Pitching your startup to investors can be intimidating to many entrepreneurs. Will they like my idea? Will they see my passion for my business? Will I receive the necessary funding to grow? What specifically should founders prepare before taking the pitch stage?
In this blog, we will take a closer look at the components of a pitch, the supplemental materials founders should have on hand, and how to maximize the effect of your pitch.
Simply put, a pitch is an introduction to your business in a limited amount of time; either a 90-second Elevator Pitch, or a longer, more in-depth common pitch. The main goal of a pitch can be to attract new customers or receive funding from investors, depending on the needs of the business. When pitching to investors, it is important to be clear, concise, and adequately outline the potential opportunities and threats the investment holds for investors. Balancing the length of your pitch with the level of detail you provide can be one of the most difficult parts of pitching. You want potential investors to stay engaged with your pitch, while not leaving out important details that could affect their interest in your business.
A pitch deck is a concise visual presentation of the company that covers the basic Who, What, Where, Why, and How questions.
- Who – Who are the principal operators of the company? What are their roles within the company, and what backgrounds do they have that serve the position well? Who is the target customer of the company?
- What – What does the company do? Is it a new idea or a revolutionized way of executing an old idea? What does it cost to produce the product or service?
- Where – Where does the company physically operate, and in which market does the company compete?
- Why – Why is this company different from others? Why should investors be interested in this specific company? What unique problem does the company attempt to solve?
- How – How does the company make money? How does the company attract and retain customers?
Additionally, pitch decks should also include current user traction, historical financials if the company is already operating, and financial projections based off historical traction, user acquisition, and industry opportunities.
Some examples of characteristics worth including are: company history, current operations, market and industry analysis, target market, financial statements/projections, intended use of funds, team members, growth opportunities, and plans to scale.
While a pitch deck is important to have as a visual representation of who the company is and how it operates, the verbal pitch is equally, if not more, important to the overall pitch. Investors typically want the pitch deck to supplement and back up what the founder says instead of reciting the pitch deck verbatim. The verbal pitch should be engaging and entertaining enough to keep investors focused, but detailed and informative enough so investors do not necessarily need to see the pitch deck to understand the history and business model.
The verbal pitch provides the opportunity for your personality to shine. Let potential investors see your passion for the business and understand your drive and motivating factors. The verbal pitch is a great way for investors to get to know the founder and business on a deeper level.
Supplemental materials are good to have on hand and can help your pitch stand out from the crowd. Giving potential investors something physical to reference can help them remember your pitch more succinctly.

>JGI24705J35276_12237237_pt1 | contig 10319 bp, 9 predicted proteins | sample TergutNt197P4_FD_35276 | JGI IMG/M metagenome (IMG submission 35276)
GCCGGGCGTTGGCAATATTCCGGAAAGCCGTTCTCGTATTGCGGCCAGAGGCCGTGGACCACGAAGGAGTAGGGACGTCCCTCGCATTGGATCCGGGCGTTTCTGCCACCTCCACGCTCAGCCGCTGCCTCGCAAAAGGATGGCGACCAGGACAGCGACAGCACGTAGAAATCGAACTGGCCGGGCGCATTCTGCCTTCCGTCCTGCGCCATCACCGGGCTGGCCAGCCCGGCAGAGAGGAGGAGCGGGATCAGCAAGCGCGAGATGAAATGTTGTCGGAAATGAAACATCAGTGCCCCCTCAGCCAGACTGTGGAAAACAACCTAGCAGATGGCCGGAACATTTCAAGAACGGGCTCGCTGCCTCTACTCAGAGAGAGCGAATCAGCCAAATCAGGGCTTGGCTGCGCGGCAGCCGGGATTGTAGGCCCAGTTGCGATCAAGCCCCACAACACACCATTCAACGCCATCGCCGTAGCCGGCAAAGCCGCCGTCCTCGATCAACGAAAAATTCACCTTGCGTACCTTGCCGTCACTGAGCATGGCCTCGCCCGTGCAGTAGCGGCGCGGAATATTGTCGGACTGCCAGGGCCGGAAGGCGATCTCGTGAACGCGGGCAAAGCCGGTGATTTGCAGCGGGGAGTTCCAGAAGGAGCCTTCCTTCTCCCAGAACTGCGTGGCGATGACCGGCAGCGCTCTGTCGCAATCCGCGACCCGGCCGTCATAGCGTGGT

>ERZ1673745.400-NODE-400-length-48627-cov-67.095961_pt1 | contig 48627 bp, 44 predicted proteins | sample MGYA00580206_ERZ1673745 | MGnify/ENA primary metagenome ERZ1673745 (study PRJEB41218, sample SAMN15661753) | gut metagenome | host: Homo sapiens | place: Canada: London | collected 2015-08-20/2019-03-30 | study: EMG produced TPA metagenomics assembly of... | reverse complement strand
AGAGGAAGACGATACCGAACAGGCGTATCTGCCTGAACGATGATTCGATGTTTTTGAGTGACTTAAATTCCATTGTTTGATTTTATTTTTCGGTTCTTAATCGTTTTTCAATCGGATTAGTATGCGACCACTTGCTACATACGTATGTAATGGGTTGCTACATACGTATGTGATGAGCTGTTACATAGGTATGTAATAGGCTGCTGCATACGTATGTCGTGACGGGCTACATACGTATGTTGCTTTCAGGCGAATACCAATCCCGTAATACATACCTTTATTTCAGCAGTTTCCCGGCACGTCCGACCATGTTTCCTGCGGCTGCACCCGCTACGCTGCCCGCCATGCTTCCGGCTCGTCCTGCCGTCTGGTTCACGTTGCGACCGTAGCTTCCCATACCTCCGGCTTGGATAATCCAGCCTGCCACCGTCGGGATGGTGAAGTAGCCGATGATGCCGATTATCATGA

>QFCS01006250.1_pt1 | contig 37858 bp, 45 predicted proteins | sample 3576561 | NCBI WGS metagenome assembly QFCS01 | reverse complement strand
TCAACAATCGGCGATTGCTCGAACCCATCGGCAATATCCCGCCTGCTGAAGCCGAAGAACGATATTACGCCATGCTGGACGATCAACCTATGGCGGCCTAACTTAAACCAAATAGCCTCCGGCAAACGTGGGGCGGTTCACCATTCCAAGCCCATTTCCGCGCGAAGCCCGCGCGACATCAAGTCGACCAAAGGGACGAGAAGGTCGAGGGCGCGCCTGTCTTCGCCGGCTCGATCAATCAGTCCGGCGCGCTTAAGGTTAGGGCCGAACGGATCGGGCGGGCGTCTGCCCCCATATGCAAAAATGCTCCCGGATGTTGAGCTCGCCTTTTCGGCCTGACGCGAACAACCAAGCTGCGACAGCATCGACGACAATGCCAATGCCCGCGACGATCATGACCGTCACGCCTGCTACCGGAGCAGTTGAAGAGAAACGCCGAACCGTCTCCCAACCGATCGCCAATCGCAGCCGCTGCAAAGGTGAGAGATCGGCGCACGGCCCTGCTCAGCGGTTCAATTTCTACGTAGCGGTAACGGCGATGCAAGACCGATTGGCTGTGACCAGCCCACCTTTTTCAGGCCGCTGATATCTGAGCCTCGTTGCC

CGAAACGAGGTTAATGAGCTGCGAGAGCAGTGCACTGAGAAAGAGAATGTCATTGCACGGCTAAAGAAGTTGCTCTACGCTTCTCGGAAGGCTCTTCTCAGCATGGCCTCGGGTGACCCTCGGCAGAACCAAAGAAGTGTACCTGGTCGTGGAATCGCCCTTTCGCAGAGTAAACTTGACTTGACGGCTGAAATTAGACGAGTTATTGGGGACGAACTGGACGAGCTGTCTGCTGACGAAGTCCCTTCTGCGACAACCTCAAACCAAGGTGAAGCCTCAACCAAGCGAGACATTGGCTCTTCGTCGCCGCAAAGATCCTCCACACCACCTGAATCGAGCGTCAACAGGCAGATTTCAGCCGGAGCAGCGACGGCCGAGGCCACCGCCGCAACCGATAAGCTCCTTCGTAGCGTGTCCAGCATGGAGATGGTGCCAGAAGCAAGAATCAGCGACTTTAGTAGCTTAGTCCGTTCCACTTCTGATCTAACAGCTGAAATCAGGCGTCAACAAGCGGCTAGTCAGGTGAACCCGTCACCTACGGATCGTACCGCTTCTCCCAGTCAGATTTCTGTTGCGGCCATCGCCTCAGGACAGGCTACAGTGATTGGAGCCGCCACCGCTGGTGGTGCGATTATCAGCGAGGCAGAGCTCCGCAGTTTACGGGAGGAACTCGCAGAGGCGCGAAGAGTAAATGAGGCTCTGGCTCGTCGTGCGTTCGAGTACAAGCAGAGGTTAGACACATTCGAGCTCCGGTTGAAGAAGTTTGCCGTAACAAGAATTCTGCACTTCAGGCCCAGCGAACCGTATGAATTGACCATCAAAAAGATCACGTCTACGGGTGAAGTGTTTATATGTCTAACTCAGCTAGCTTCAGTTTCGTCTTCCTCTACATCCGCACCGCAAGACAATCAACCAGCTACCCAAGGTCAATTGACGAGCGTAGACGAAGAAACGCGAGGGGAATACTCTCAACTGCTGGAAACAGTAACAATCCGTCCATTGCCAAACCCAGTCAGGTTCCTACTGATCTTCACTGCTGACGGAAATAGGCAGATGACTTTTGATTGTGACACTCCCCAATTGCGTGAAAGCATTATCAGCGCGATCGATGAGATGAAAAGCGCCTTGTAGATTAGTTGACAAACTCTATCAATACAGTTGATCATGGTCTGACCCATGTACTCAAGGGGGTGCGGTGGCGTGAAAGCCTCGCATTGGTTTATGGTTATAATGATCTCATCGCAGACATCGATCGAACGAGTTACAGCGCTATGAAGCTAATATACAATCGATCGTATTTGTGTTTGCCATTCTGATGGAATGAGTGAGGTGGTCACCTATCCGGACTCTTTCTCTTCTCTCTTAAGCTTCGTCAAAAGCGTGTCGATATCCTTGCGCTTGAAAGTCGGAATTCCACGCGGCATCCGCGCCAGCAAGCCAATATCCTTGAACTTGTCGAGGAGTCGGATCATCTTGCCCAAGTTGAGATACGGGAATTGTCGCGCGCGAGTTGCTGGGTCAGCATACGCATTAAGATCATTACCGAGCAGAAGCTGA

Many investors will want to see expanded financial statements. In addition to financial graphs contained in the pitch deck, it may be worth taking the time to print out full copies of supplemental financial materials.
If you have a novel or complicated product, product samples or diagrams can help investors tie the pieces together and understand the product. Providing something tangible can help bring the story to life.
Additionally, since the pitch deck is meant to be brief and concise, any information not contained within the pitch deck can be disseminated as supplement material.
When you pitch your business, there are a few ways to maximize impact. First, pay attention to whom you’re pitching. Do they have experience in your industry? Do they have connections that could further your business? Know your audience and tailor your pitch to find common ground and make specific asks they may be able to fulfill.
Second, prepare responses to potential questions ahead of time. It is a good idea to think of any likely questions that may arise during the pitch and prepare the answers in advance. This will show investors that you have thoroughly considered future possibilities and may be better prepared to address challenges.
It is important to not only explain your product and target market, but also demonstrate adequate product-market fit. Market research and collected data may be useful to prove your business is competitive enough to thrive.
Finally, let your passion show. Let potential investors see your dedication, commitment to making the business thrive, and the personality that makes you, you!
Are you ready to raise capital? You can submit your business for consideration at https://microventures.com/startups
The information presented here is for general informational purposes only and is not intended to be, nor should it be construed or used as, comprehensive offering documentation for any security, investment, tax or legal advice, a recommendation, or an offer to sell, or a solicitation of an offer to buy, an interest, directly or indirectly, in any company. Investing in both early-stage and later-stage companies carries a high degree of risk. A loss of an investor’s entire investment is possible, and no profit may be realized. Investors should be aware that these types of investments are illiquid and should anticipate holding until an exit occurs.
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